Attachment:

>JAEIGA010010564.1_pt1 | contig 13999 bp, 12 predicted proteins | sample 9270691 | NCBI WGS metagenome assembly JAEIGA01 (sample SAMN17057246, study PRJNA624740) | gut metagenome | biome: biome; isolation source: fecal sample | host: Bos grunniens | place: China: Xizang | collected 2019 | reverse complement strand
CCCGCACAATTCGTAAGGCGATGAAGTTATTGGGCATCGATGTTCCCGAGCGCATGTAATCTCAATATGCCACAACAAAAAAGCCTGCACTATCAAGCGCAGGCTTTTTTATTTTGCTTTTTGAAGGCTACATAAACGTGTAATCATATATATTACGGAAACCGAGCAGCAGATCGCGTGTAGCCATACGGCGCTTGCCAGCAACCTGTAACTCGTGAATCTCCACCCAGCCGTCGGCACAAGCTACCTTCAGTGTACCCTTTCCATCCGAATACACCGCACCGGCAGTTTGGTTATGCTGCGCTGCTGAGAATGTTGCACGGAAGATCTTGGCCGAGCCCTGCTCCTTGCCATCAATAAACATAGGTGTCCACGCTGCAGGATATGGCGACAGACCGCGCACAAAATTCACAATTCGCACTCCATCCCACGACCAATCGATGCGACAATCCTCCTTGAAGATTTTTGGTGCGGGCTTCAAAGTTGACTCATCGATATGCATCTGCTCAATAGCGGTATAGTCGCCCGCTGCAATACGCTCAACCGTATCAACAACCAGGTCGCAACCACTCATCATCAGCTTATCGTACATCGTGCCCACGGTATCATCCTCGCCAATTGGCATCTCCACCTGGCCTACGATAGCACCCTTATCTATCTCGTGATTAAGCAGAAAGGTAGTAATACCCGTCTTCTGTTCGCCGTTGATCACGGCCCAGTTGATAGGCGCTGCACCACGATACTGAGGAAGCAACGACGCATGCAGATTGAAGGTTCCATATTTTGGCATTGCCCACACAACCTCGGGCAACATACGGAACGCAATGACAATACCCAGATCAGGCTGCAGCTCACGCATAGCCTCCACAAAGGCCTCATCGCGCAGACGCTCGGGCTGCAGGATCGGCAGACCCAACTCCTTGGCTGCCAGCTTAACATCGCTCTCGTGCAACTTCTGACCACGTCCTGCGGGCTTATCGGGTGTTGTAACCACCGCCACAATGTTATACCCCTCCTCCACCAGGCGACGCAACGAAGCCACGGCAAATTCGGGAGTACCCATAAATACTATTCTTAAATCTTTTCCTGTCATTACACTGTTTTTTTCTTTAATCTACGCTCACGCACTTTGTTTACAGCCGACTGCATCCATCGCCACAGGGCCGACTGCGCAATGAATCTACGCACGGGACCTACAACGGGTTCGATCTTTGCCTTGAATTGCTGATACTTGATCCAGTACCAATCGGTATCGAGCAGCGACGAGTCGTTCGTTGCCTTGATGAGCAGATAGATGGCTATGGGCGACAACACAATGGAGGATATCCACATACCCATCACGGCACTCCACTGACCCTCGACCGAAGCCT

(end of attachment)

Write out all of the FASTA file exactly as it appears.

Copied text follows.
>JAEIGA010010564.1_pt1 | contig 13999 bp, 12 predicted proteins | sample 9270691 | NCBI WGS metagenome assembly JAEIGA01 (sample SAMN17057246, study PRJNA624740) | gut metagenome | biome: biome; isolation source: fecal sample | host: Bos grunniens | place: China: Xizang | collected 2019 | reverse complement strand
CCCGCACAATTCGTAAGGCGATGAAGTTATTGGGCATCGATGTTCCCGAGCGCATGTAATCTCAATATGCCACAACAAAAAAGCCTGCACTATCAAGCGCAGGCTTTTTTATTTTGCTTTTTGAAGGCTACATAAACGTGTAATCATATATATTACGGAAACCGAGCAGCAGATCGCGTGTAGCCATACGGCGCTTGCCAGCAACCTGTAACTCGTGAATCTCCACCCAGCCGTCGGCACAAGCTACCTTCAGTGTACCCTTTCCATCCGAATACACCGCACCGGCAGTTTGGTTATGCTGCGCTGCTGAGAATGTTGCACGGAAGATCTTGGCCGAGCCCTGCTCCTTGCCATCAATAAACATAGGTGTCCACGCTGCAGGATATGGCGACAGACCGCGCACAAAATTCACAATTCGCACTCCATCCCACGACCAATCGATGCGACAATCCTCCTTGAAGATTTTTGGTGCGGGCTTCAAAGTTGACTCATCGATATGCATCTGCTCAATAGCGGTATAGTCGCCCGCTGCAATACGCTCAACCGTATCAACAACCAGGTCGCAACCACTCATCATCAGCTTATCGTACATCGTGCCCACGGTATCATCCTCGCCAATTGGCATCTCCACCTGGCCTACGATAGCACCCTTATCTATCTCGTGATTAAGCAGAAAGGTAGTAATACCCGTCTTCTGTTCGCCGTTGATCACGGCCCAGTTGATAGGCGCTGCACCACGATACTGAGGAAGCAACGACGCATGCAGATTGAAGGTTCCATATTTTGGCATTGCCCACACAACCTCGGGCAACATACGGAACGCAATGACAATACCCAGATCAGGCTGCAGCTCACGCATAGCCTCCACAAAGGCCTCATCGCGCAGACGCTCGGGCTGCAGGATCGGCAGACCCAACTCCTTGGCTGCCAGCTTAACATCGCTCTCGTGCAACTTCTGACCACGTCCTGCGGGCTTATCGGGTGTTGTAACCACCGCCACAATGTTATACCCCTCCTCCACCAGGCGACGCAACGAAGCCACGGCAAATTCGGGAGTACCCATAAATACTATTCTTAAATCTTTTCCTGTCATTACACTGTTTTTTTCTTTAATCTACGCTCACGCACTTTGTTTACAGCCGACTGCATCCATCGCCACAGGGCCGACTGCGCAATGAATCTACGCACGGGACCTACAACGGGTTCGATCTTTGCCTTGAATTGCTGATACTTGATCCAGTACCAATCGGTATCGAGCAGCGACGAGTCGTTCGTTGCCTTGATGAGCAGATAGATGGCTATGGGCGACAACACAATGGAGGATATCCACATACCCATCACGGCACTCCACTGACCCTCGACCGAAGCCT